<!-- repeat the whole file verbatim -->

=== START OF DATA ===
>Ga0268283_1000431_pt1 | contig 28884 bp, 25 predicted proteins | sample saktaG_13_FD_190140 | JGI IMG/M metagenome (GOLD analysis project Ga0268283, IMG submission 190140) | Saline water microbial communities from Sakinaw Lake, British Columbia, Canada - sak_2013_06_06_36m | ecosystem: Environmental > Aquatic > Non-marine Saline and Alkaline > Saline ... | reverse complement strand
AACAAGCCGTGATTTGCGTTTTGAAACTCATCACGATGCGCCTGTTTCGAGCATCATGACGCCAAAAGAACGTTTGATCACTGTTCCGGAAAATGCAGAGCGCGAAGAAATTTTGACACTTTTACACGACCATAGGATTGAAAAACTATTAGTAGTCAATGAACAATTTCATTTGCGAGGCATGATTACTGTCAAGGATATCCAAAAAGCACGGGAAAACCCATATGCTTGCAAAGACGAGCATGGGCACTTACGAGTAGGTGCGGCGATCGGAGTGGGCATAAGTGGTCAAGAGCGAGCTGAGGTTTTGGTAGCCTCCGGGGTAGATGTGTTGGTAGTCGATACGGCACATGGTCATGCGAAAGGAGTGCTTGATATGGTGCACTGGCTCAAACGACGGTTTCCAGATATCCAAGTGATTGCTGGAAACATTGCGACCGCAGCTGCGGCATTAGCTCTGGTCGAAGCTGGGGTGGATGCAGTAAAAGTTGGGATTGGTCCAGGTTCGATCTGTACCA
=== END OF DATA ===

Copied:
>Ga0268283_1000431_pt1 | contig 28884 bp, 25 predicted proteins | sample saktaG_13_FD_190140 | JGI IMG/M metagenome (GOLD analysis project Ga0268283, IMG submission 190140) | Saline water microbial communities from Sakinaw Lake, British Columbia, Canada - sak_2013_06_06_36m | ecosystem: Environmental > Aquatic > Non-marine Saline and Alkaline > Saline ... | reverse complement strand
AACAAGCCGTGATTTGCGTTTTGAAACTCATCACGATGCGCCTGTTTCGAGCATCATGACGCCAAAAGAACGTTTGATCACTGTTCCGGAAAATGCAGAGCGCGAAGAAATTTTGACACTTTTACACGACCATAGGATTGAAAAACTATTAGTAGTCAATGAACAATTTCATTTGCGAGGCATGATTACTGTCAAGGATATCCAAAAAGCACGGGAAAACCCATATGCTTGCAAAGACGAGCATGGGCACTTACGAGTAGGTGCGGCGATCGGAGTGGGCATAAGTGGTCAAGAGCGAGCTGAGGTTTTGGTAGCCTCCGGGGTAGATGTGTTGGTAGTCGATACGGCACATGGTCATGCGAAAGGAGTGCTTGATATGGTGCACTGGCTCAAACGACGGTTTCCAGATATCCAAGTGATTGCTGGAAACATTGCGACCGCAGCTGCGGCATTAGCTCTGGTCGAAGCTGGGGTGGATGCAGTAAAAGTTGGGATTGGTCCAGGTTCGATCTGTACCA